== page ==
BofA ending overdraft fees on debit cards

NEW YORK/CHARLOTTE, North Carolina Tue Mar 9, 2010 10:17pm EST

A view shows a Bank of America branch in Charlotte, North Carolina January 19, 2010. REUTERS/Chris Keane

A view shows a Bank of America branch in Charlotte, North Carolina January 19, 2010.

Credit: Reuters/Chris Keane

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NEW YORK/CHARLOTTE, North Carolina (Reuters) - Bank of America said on Tuesday it will no longer charge overdraft fees on debit card purchases as of this summer, a move that may cost millions in fee income.

The change will eliminate one of the most common overdraft charges for Bank of America customers.

More than 60 percent of all overdraft fees charged by the bank are for debit card transactions, company spokeswoman Anne Pace said.

The move is the second major change in the largest U.S. bank's overdraft policies, and will affect the largest debit card network in the country.

The first change, in September 2009, curbed the number and amount of overdraft charges customers could receive in a given day.

Under the latest move, customers will simply be declined if they try to make purchases with debit cards without having adequate funds in their checking accounts.

Pace said the move comes after months of customer research and consultation with consumer advocates.

Customers said they would prefer to have a transaction declined, than have the bank allow them to spend money that was not in their accounts, Pace said.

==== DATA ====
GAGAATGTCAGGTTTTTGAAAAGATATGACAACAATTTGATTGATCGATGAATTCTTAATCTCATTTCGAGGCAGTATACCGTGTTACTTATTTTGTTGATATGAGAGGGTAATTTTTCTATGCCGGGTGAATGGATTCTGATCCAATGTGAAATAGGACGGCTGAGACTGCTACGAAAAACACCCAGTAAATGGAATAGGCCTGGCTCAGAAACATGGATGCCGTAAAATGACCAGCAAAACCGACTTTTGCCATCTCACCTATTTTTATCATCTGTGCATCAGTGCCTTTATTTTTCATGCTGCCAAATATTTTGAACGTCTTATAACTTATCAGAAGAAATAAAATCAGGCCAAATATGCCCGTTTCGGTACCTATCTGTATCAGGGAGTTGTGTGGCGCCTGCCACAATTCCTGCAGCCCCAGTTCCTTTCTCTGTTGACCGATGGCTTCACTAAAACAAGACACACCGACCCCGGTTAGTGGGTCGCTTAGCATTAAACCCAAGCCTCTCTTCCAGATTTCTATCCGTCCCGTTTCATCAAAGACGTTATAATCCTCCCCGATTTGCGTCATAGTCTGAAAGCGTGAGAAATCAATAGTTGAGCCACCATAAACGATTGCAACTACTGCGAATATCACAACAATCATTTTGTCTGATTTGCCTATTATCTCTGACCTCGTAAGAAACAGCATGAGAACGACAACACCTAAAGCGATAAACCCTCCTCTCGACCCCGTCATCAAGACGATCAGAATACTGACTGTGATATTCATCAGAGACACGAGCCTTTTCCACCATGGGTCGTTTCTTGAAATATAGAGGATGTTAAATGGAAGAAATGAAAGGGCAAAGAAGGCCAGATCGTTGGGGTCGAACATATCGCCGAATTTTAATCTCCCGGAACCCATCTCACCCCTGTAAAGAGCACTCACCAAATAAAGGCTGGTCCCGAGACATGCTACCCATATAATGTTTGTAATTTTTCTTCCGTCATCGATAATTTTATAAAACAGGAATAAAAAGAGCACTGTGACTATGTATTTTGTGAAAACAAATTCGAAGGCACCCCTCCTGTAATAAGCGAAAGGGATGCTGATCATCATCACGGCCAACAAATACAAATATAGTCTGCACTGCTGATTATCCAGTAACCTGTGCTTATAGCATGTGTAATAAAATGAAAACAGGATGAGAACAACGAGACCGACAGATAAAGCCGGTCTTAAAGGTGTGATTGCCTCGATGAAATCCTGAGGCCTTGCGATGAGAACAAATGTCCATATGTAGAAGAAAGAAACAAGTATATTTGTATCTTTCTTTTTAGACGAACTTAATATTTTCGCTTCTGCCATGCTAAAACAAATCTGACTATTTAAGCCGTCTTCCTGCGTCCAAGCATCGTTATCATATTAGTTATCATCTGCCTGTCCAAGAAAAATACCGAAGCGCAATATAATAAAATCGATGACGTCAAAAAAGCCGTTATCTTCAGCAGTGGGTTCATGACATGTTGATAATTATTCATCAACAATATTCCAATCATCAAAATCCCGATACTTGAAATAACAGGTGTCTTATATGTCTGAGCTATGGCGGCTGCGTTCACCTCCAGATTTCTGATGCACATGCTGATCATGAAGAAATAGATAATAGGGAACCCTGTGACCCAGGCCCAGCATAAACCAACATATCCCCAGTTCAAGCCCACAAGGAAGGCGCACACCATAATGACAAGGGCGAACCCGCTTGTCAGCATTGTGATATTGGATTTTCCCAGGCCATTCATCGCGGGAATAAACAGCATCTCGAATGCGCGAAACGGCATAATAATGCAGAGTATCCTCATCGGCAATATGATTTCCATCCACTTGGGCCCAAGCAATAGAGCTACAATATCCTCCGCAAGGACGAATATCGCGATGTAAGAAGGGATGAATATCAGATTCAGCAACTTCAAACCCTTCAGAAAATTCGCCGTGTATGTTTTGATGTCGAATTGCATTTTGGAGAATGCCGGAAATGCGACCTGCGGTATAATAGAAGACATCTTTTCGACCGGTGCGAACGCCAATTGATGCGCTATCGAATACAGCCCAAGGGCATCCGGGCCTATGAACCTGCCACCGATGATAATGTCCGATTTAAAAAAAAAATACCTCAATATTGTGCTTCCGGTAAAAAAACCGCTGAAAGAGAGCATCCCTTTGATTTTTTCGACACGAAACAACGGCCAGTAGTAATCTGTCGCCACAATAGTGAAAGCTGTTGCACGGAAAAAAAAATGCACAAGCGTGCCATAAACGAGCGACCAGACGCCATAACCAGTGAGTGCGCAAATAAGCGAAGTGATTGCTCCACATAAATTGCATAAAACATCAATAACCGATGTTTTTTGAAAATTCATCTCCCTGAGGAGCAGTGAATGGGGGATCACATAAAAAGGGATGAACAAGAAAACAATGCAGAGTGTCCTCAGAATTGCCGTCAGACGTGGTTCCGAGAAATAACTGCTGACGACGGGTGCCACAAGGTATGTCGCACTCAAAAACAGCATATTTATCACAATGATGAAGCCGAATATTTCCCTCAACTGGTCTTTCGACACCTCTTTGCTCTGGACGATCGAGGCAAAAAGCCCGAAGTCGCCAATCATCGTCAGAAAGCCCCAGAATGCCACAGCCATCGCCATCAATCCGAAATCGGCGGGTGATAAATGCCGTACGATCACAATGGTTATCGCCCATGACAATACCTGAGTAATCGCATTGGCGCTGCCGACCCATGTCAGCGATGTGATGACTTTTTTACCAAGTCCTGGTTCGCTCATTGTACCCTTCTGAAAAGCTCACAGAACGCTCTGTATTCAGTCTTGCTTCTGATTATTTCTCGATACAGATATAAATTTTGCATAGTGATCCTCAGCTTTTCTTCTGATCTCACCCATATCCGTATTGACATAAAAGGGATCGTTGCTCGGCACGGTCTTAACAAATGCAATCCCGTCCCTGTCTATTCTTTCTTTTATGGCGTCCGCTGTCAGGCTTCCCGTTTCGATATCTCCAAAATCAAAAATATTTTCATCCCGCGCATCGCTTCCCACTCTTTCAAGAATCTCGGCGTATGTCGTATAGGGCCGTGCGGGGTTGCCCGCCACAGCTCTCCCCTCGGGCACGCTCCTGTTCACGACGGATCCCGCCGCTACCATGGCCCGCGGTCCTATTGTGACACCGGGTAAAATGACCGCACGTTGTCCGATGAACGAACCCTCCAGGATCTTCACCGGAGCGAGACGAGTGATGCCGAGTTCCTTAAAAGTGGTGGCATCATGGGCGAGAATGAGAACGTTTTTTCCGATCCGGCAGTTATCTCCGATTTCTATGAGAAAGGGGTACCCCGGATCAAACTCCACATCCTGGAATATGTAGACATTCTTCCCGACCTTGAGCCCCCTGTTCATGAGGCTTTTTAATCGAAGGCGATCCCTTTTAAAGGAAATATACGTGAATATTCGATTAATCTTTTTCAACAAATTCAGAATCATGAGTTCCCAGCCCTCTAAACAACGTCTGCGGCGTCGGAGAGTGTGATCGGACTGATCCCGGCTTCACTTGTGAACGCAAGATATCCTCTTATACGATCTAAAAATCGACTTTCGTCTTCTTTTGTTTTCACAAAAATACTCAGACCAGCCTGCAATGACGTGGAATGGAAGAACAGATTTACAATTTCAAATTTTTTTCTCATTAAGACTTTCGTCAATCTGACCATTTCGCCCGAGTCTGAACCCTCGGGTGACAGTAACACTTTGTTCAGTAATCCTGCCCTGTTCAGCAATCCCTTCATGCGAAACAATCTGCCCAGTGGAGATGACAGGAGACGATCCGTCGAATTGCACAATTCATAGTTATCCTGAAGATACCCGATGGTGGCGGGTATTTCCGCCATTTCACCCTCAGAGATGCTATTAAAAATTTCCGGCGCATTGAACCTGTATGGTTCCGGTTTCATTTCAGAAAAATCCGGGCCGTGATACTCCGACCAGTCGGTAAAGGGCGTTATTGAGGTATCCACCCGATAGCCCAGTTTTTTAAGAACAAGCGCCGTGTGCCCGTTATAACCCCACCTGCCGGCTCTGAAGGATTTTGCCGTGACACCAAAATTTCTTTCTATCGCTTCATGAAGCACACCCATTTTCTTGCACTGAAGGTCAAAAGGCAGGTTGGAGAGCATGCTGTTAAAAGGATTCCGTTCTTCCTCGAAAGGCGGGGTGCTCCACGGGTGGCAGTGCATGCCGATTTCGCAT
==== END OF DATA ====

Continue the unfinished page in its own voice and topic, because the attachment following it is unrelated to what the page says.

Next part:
Overdraft fees have been a hot button issue with consumers and politicians alike, with the U.S. Congress debating last Fall legislation to curb such fees.

The bank did not have an immediate projection for what the changes will cost the bank in fee income.

The changes won't take effect until third quarter, with a reduction in fee income to accelerate in fourth quarter 2010.

After the first round of changes took hold in fourth quarter 2009, overdraft fee income dipped by $160 million, the bank reported on January 15.

(Reporting by Ransdell Pierson and Joe Rauch; editing by Carol Bishopric)

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Comments (21)
MrDana wrote:
It’s about time. Banks reap big rewards without warning the customer prior to completing the transaction that in doing so fees will be assessed. The banks should have given the customer the option of using credit to avoid the fees. We all know that now new fees will be added somewhere to make up for this bank loss of income.

Mar 09, 2010 9:34pm EST  --  Report as abuse
kidsdesk wrote:
Good for Bank of America. Balancing is a hard act for many Americans right now and this will help reduce the costs to consumers who can’t budget.


Mar 09, 2010 9:37pm EST  --  Report as abuse
jackmarc757 wrote:
Too little too late!Bank of America has turned out to be one of those BAD banks,and I prefer not to deal with them anymore.Make the right choice,find a good bank or credit union!

Mar 09, 2010 9:43pm EST  --  Report as abuse
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